Brenda’s French Soul Food

Brenda’s French Soul Food
652 Polk St. (@ Eddy)
Closed Sundays

Beignets, grits, grillades…what is all that? Knowing a few share of southerners and one New Orleans native, I decided to take TBJ to check out what all the fuss was about with Brenda’s. I needed someone along who could do an authenticity check on this grub. What intrigued me about Brenda’s was that they say no entree is more than $10 there. Better not be for breakfast, ok??

Apparently there’s an East side and West side to New Orleans. So during the aftermath of the hurricane, the bridge you heard about that residents were trying to cross connected the two sides. Well, the East side residents were the ones in the lowlands. (Why is it always the East side that gets a bad rap??) The West side is a slight bit yuppier apparently. TBJ is from the West side of the tracks, shall we say, and apparently so is Brenda. But folks still eat the same food, so we went at it.

We ordered:
* The Beignet sample platter (1 plain, 1 chocolate filled, 1 apple filled) – $8.00
* I had grillades & grits, which is basically beef and gravy in the morning with grits, eggs, and biscuits. yum. – $9.75
* TBJ had the egg & bacon tartine, a toasted French roll with the eggs and bacon in it with some yummy relish – $8.00

Was the food good? Yes. How were the portions? Just right. I was full and my plate was 99% cleared. How authentic was it? This is were TBJ began his musings and I note them below, in no particular order:

* The menu is indeed fusion-y Louisiana soul food.
* Grillades are actually pretty legit (TBJ’s momma was surprised to hear this made it on the menu). Unfortunately, I hoarded all the grillades so TBJ couldn’t verify the authenticity of the taste.
* Beignets? About 60% the size of the real deal. Sure, factor in the lower cost of living in New Orleans, but a couple authentically-sized ones out there, plus coffee, sets you back $2-4. “Otherwise, not bad,” he observed.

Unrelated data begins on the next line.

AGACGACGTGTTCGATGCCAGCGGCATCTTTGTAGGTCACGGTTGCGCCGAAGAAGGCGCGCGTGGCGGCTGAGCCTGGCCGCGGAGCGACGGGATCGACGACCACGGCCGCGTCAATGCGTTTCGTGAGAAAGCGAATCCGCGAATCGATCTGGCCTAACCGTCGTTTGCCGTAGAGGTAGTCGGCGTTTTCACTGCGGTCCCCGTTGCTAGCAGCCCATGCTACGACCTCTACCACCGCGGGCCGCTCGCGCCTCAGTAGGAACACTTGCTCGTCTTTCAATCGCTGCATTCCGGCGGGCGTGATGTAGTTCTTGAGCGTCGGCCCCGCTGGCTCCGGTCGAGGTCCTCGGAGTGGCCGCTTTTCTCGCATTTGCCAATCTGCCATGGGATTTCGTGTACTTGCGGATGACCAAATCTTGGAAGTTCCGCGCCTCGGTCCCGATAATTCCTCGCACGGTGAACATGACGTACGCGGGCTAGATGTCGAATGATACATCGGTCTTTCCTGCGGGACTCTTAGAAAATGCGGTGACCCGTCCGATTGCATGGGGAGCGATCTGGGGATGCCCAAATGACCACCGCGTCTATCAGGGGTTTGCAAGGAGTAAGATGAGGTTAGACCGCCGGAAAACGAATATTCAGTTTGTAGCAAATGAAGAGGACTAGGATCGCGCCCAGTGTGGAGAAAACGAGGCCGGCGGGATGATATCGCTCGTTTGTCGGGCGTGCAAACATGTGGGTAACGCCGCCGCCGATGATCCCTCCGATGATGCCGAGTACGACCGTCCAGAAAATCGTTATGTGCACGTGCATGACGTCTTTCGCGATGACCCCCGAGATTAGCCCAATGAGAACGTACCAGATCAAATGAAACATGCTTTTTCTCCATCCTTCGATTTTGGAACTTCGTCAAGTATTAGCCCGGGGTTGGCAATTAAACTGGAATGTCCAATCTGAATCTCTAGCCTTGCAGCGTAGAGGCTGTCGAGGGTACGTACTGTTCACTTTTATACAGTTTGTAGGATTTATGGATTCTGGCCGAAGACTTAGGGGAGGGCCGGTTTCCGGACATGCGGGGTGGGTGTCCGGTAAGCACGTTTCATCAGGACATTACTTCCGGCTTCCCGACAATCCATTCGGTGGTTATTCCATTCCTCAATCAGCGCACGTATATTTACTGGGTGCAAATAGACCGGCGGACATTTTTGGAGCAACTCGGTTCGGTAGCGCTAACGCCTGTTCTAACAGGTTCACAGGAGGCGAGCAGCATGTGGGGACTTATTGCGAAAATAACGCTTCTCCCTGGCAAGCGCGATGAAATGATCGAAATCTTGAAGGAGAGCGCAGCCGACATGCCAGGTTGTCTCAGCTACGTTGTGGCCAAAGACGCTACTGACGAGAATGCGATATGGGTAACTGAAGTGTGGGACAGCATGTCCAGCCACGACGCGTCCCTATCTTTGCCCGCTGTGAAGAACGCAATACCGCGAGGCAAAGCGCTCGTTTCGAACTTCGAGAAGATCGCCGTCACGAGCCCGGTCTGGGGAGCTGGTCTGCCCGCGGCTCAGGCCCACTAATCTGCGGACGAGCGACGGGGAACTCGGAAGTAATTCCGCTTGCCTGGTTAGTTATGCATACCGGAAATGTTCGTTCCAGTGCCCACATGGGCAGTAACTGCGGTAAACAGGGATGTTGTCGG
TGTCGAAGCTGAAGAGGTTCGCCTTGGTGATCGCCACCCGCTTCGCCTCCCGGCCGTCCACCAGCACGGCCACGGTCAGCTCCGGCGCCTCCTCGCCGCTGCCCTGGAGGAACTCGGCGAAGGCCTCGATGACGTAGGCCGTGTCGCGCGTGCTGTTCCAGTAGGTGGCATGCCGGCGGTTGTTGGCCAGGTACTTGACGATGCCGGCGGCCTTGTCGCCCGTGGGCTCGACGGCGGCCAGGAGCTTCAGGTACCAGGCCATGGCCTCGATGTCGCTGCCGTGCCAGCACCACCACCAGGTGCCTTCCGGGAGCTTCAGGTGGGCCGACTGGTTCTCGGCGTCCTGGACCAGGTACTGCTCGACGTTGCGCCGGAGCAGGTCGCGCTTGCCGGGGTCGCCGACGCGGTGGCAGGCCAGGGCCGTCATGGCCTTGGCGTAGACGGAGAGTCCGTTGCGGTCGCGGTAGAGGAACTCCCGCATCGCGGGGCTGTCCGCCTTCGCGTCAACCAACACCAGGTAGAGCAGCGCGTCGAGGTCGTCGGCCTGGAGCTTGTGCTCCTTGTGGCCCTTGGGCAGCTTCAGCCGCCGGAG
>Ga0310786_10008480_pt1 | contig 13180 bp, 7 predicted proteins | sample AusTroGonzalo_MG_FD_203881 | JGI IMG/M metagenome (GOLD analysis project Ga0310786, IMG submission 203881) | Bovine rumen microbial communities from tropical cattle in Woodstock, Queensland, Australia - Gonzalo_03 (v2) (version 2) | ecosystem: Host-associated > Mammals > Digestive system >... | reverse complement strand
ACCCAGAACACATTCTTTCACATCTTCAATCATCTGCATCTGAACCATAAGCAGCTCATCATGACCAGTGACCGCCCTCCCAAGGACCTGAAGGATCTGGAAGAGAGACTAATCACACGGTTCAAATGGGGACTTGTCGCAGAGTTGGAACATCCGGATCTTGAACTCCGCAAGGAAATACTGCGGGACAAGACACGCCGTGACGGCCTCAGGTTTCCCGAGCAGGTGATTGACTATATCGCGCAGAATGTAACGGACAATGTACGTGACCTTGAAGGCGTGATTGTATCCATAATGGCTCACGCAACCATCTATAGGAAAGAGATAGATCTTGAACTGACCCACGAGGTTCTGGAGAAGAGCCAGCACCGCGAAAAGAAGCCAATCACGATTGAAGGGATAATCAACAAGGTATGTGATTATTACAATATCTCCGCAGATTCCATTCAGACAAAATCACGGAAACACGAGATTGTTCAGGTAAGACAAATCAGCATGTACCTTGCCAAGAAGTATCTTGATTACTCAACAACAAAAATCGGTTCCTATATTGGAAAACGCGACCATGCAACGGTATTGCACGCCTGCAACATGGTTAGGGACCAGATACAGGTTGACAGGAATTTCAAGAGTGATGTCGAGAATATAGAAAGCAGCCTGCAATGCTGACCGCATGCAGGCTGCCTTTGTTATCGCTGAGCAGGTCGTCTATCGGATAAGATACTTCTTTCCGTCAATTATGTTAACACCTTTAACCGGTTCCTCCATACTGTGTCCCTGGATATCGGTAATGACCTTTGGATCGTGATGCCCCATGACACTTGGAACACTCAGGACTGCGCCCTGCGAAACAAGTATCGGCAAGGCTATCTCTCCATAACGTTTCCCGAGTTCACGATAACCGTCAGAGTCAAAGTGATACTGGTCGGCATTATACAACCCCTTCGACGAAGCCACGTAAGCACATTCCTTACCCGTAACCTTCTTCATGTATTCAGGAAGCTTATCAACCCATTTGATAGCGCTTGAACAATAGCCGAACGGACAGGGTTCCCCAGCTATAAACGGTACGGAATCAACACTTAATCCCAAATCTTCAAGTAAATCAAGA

The one other thing to note? I thought we narrowly escaped a kitchen explosion. My buddy Francisco reassures me “it happens.” But I’ve been to a lot of dive establishments…and though many unseen things could cause me more harm, this was the first time that I actually witnessed a near gas explosion. (“It happens.”)

As we were finishing our meal, we heard a loud, deep boom, and the floor shook. I looked into the kitchen and saw some guy nonchalantly say, “I think my eyebrows are gone.” (The rest of the staff chuckle.) Apparently he was opening a second oven door to light a pilot light and there was a lot of gas around. “I just thought someone dropped a 50-lb bag of flour,” TBJ cracked.

Shouldn’t all things gassy be lit by the time we’re arriving? (“It happens.”) Hmph. But shouldn’t they…??? (“It happens.”) Alright. Get yourself out there for some legit food at a more reasonable price than something like Elite Cafe. Not 100% grub pricing but good ingredients and a breakfast that’s different from your usual NorCal fare should put your tummy in a happy place.

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